The 1991 GB36 we chartered before buying our own boat is a single with a Cummins 220 hp diesel. The twin engine version of the GB36 from that same time period has two Cummins 220 hp diesels.

The same can be said of the GB42 which from it's introduction in wood was offered in single and twin engine versions. Initially the engine used was typically the FL120. As customer demand for more power grew, so did the engines. From the FL120 GB moved to the FL135 and on into Cats and Cummins, etc.

By the early or mid 1980s (I think) GB42s were almost always ordered as twin-engine boats so it's very rare to find-- or maybe impossible to find if they didn't make any-- single engine GB42s in the later years of its production.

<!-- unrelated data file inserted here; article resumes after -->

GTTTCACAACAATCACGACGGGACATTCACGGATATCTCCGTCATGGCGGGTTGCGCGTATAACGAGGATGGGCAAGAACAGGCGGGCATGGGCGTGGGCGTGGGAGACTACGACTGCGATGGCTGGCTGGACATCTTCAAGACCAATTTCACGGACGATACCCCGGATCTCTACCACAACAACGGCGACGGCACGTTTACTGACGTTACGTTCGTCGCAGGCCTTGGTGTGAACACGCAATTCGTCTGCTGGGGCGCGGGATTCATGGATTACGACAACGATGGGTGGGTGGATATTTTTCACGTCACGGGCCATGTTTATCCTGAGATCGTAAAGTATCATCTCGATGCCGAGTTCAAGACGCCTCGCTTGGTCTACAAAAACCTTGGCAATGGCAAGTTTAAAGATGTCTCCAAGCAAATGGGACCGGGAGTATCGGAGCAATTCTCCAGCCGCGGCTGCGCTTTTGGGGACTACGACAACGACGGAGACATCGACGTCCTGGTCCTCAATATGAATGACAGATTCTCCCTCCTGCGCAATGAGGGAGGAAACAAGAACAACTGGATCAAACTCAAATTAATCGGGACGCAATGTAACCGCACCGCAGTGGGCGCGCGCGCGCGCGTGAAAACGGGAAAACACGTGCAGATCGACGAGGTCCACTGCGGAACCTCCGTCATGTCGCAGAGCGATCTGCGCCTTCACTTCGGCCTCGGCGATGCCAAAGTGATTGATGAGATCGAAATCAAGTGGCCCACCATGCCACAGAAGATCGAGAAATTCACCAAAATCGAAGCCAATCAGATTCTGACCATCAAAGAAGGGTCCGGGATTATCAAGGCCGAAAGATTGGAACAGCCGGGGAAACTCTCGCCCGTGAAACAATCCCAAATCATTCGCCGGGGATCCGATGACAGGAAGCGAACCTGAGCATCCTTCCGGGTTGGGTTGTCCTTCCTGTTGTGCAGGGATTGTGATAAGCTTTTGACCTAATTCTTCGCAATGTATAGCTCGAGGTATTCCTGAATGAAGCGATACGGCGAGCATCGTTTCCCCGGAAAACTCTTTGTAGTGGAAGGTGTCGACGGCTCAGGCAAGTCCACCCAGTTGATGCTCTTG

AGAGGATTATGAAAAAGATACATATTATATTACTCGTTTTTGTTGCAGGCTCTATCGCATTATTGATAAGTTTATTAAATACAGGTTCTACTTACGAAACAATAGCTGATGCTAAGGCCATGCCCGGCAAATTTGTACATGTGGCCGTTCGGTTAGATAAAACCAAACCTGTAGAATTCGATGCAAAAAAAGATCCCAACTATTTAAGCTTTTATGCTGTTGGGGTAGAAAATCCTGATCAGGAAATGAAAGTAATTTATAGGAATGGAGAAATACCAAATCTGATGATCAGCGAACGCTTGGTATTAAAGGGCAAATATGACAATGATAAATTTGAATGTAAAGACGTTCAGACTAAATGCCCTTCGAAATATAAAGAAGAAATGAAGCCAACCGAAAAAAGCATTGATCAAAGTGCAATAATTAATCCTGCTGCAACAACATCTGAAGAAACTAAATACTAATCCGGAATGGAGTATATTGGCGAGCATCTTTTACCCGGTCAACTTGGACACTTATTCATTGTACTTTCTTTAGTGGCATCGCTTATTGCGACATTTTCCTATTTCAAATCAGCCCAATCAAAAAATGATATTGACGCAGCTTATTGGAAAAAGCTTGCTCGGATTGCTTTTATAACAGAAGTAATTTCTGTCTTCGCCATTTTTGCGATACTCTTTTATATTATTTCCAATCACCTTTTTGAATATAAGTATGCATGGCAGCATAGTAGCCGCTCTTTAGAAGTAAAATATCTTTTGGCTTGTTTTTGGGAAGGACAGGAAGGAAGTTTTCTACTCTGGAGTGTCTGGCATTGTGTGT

Grand Banks boats could be ordered with whatever engine(s) a buyer or distributor wanted (up to a point). So a good number of GBs have been built with engines other than the factory's standard power. But the standard factory offerings of single and twin engine models used the same engine in each version.
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Old 05-02-2015, 07:25 AM   #67
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You're comparing two very different boats. Different shape hulls, different lengths, different widths. I assume different waterlines and yours is longer and therefore has a faster displacement speed. Then don't even know the type engines or vintage and that could be another factor. Definitely an apples and oranges comparison.

I will agree that in some situations twins get nearly the same fuel consumption but in others they consume more.